Big Banks Poised to Scoop Up Fintech Startups, Report FindsBy
PwC survey finds half of global finance firms in buying mood
Record French deal this week shows shift toward dealmaking
Big banks may have scoffed when a gaggle of financial technology upstarts promised to reinvent their business. Now they want to buy them.
Almost 50 percent of financial services firms around the world plan to acquire fintech startups in the three to five years, according to a report Thursday by PricewaterhouseCoopers LLP. And eight out of 10 institutions foresee making strategic partnerships with peer-to-peer lenders, digital money transfer platforms, and myriad other firms that are reshaping the business of money.
The findings show that fintech is shifting into a new deal-making phase, said Steve Davies, the head of PwC’s fintech practice in Europe, the Middle East and Africa.
"Fintech collaboration is not about jumping on the latest bandwagon -- it’s about finding the best, most efficient way to deliver your business strategy and ultimately better serve your customers," Davies said in a statement. "The financial services industry has embraced fintech."
Fear may be motivating finance leaders as much as the desire for innovation. The 20-page report, titled “Redrawing the Lines: FinTech’s Growing Influence on Financial Services,” found that four of five banking executives worry they will lose revenues to independent fintech firms. PwC polled 1,308 financial services managers worldwide for the study.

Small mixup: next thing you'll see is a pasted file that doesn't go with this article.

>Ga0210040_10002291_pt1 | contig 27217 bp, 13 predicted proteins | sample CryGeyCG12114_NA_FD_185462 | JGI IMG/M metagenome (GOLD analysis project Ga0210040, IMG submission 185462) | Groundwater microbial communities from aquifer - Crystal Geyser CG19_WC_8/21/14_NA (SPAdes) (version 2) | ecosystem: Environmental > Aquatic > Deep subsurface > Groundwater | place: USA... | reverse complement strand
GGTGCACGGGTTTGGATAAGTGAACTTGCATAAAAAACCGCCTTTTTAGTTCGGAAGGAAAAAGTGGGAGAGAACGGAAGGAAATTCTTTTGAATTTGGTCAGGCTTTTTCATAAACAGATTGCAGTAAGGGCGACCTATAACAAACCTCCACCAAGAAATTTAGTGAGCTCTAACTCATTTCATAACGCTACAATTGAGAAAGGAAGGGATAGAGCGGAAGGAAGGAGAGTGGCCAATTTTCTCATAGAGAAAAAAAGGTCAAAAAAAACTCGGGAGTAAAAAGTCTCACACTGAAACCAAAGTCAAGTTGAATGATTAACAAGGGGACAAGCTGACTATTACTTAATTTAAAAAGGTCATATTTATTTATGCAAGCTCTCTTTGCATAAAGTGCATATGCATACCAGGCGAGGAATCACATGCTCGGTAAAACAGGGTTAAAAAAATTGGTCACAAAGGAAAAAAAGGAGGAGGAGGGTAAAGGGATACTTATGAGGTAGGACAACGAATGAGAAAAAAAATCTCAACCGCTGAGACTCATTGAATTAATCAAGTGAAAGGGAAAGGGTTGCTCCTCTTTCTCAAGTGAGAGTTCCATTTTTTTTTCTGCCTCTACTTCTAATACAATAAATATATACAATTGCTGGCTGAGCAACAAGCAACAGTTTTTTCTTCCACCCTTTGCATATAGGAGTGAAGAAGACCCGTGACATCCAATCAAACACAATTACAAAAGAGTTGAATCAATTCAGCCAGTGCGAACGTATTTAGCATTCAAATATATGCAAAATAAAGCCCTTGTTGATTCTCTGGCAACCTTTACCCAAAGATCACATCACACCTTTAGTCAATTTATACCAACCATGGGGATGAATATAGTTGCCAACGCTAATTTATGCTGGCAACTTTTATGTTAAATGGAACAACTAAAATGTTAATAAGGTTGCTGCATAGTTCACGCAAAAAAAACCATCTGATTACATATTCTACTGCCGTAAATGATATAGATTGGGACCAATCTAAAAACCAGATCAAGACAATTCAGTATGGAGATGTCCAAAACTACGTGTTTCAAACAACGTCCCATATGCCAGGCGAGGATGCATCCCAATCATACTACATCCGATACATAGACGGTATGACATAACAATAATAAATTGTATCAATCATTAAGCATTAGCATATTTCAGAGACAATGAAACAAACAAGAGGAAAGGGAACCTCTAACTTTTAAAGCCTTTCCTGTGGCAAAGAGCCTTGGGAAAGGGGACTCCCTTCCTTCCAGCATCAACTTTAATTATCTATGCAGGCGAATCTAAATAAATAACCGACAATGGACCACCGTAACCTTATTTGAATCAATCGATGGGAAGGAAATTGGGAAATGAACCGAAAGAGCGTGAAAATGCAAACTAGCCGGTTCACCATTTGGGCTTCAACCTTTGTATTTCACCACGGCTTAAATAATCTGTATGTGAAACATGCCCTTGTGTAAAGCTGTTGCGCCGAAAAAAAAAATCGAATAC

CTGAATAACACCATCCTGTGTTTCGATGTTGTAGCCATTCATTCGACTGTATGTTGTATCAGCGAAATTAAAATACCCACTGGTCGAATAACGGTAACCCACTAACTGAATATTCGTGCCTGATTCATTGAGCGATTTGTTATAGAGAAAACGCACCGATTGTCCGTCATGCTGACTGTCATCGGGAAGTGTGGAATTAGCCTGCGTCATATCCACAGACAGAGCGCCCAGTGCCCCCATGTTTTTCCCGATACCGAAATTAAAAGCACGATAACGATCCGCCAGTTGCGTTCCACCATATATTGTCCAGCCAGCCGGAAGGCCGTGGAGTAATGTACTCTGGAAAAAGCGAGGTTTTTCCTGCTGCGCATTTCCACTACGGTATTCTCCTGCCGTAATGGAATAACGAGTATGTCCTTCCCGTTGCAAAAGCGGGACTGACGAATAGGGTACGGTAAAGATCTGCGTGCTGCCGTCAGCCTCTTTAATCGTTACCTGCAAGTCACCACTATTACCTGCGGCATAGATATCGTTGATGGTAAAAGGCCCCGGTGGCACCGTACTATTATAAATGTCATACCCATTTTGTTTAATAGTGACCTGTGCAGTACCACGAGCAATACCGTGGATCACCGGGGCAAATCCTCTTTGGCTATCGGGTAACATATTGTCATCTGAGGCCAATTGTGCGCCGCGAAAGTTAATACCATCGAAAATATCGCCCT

A groundbreaking deal in France this week may be a sign of things to come. BNP Paribas agreed to buy French digital bank Compte-Nickel for 200 million euros ($213 million). That’s the biggest fintech acquisition ever in France, said Maia Thomine Desmazures, a spokeswoman with La French Tech, a government-backed group to promote French startups.
"We expect to see bigger deals in 2017 as the sector matures," Desmazures said.
If banks do embark on a fintech shopping spree, that could be a windfall for venture capitalists. Investors plowed more than $132 billion into fintech startups globally between 2010 and 2016, according to KPMG International and CB Insights, a New York research firm. Last year, there were 51 acquisitions or initial public offerings of fintech firms in deals worth $1.1 billion.